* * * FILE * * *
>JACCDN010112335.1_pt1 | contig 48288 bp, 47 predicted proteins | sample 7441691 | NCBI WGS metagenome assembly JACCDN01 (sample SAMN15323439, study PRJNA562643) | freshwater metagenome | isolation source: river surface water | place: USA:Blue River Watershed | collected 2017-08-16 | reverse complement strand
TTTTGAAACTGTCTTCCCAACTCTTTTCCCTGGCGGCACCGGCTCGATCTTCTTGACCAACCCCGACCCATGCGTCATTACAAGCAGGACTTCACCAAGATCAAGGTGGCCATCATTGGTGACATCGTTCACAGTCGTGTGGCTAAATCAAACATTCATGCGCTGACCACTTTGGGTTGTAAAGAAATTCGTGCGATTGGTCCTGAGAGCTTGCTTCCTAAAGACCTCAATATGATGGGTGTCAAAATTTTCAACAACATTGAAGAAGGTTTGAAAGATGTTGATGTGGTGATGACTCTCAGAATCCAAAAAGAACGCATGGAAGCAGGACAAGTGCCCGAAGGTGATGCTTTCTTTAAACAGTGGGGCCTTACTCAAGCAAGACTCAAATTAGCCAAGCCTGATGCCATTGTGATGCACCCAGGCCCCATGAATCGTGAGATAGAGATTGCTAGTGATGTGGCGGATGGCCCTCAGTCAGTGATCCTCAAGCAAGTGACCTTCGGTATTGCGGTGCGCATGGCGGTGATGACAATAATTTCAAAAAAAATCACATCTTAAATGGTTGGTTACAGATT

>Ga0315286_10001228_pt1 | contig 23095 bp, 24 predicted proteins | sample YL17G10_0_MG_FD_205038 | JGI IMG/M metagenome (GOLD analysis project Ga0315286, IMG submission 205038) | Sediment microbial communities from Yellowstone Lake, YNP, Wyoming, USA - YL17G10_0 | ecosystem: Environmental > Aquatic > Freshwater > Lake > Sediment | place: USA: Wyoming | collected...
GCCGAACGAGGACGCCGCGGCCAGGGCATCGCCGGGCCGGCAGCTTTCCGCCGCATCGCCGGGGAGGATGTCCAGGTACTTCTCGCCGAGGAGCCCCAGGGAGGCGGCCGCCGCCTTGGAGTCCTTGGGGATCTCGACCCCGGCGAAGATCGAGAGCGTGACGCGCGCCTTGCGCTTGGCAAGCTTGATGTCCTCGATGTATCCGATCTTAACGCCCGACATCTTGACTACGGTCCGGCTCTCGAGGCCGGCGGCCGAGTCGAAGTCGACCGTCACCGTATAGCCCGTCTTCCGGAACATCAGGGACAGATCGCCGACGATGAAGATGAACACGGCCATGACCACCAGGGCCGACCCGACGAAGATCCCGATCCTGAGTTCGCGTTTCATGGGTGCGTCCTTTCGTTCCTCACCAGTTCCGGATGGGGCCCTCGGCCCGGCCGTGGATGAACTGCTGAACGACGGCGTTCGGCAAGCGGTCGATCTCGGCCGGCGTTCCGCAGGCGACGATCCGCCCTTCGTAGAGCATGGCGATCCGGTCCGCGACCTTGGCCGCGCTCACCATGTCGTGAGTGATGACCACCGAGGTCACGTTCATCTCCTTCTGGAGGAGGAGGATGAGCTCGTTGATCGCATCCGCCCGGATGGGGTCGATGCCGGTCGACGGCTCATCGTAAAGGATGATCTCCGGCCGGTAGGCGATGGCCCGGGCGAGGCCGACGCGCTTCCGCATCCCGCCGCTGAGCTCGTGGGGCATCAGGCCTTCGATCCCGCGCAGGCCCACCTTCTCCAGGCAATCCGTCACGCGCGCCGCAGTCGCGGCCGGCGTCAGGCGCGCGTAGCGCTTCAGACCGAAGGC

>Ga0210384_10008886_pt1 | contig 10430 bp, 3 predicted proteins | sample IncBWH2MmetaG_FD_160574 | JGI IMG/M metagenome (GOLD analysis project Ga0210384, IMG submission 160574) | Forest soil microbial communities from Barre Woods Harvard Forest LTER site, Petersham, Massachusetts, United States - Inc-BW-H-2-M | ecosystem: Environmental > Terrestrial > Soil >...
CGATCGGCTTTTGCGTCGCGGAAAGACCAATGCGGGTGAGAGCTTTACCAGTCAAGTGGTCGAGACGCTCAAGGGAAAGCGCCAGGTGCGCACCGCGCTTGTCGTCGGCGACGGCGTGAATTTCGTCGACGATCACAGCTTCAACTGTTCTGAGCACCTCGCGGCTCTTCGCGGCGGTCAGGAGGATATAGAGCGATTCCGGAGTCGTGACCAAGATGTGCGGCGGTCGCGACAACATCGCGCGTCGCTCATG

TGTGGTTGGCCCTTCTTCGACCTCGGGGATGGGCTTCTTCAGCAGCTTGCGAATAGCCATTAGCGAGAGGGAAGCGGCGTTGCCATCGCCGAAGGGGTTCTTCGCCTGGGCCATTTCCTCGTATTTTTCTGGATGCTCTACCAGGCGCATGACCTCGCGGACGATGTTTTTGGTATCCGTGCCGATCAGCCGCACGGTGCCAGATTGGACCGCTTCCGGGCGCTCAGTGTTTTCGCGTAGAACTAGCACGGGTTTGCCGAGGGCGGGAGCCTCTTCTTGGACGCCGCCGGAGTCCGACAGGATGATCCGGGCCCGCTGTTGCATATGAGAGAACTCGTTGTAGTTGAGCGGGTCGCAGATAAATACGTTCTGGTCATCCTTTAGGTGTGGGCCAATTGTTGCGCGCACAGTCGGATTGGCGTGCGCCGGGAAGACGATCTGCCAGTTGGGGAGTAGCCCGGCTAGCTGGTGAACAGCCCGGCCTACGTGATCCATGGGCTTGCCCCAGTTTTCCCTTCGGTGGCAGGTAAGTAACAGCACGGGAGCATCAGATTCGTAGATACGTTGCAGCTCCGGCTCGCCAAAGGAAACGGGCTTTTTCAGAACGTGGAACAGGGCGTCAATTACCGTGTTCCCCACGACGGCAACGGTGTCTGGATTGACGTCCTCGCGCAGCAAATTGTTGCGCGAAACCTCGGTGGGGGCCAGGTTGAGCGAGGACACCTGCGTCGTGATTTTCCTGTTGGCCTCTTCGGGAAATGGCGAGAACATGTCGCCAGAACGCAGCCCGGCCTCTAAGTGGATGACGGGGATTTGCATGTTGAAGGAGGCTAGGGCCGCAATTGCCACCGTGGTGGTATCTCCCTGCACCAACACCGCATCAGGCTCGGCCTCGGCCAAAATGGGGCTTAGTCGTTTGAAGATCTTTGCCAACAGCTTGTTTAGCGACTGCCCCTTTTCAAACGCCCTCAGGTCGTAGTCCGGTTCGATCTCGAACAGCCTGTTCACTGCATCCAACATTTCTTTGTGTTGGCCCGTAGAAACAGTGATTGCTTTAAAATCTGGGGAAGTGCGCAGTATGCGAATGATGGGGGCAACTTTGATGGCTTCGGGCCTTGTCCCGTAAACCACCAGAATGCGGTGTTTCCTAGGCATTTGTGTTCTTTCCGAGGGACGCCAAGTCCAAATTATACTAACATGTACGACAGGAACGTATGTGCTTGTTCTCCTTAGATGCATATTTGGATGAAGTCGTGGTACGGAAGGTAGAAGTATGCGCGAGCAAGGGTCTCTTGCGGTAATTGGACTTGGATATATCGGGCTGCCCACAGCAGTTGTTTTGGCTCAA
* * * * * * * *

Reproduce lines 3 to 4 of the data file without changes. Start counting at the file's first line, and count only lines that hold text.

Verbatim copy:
>Ga0315286_10001228_pt1 | contig 23095 bp, 24 predicted proteins | sample YL17G10_0_MG_FD_205038 | JGI IMG/M metagenome (GOLD analysis project Ga0315286, IMG submission 205038) | Sediment microbial communities from Yellowstone Lake, YNP, Wyoming, USA - YL17G10_0 | ecosystem: Environmental > Aquatic > Freshwater > Lake > Sediment | place: USA: Wyoming | collected...
GCCGAACGAGGACGCCGCGGCCAGGGCATCGCCGGGCCGGCAGCTTTCCGCCGCATCGCCGGGGAGGATGTCCAGGTACTTCTCGCCGAGGAGCCCCAGGGAGGCGGCCGCCGCCTTGGAGTCCTTGGGGATCTCGACCCCGGCGAAGATCGAGAGCGTGACGCGCGCCTTGCGCTTGGCAAGCTTGATGTCCTCGATGTATCCGATCTTAACGCCCGACATCTTGACTACGGTCCGGCTCTCGAGGCCGGCGGCCGAGTCGAAGTCGACCGTCACCGTATAGCCCGTCTTCCGGAACATCAGGGACAGATCGCCGACGATGAAGATGAACACGGCCATGACCACCAGGGCCGACCCGACGAAGATCCCGATCCTGAGTTCGCGTTTCATGGGTGCGTCCTTTCGTTCCTCACCAGTTCCGGATGGGGCCCTCGGCCCGGCCGTGGATGAACTGCTGAACGACGGCGTTCGGCAAGCGGTCGATCTCGGCCGGCGTTCCGCAGGCGACGATCCGCCCTTCGTAGAGCATGGCGATCCGGTCCGCGACCTTGGCCGCGCTCACCATGTCGTGAGTGATGACCACCGAGGTCACGTTCATCTCCTTCTGGAGGAGGAGGATGAGCTCGTTGATCGCATCCGCCCGGATGGGGTCGATGCCGGTCGACGGCTCATCGTAAAGGATGATCTCCGGCCGGTAGGCGATGGCCCGGGCGAGGCCGACGCGCTTCCGCATCCCGCCGCTGAGCTCGTGGGGCATCAGGCCTTCGATCCCGCGCAGGCCCACCTTCTCCAGGCAATCCGTCACGCGCGCCGCAGTCGCGGCCGGCGTCAGGCGCGCGTAGCGCTTCAGACCGAAGGC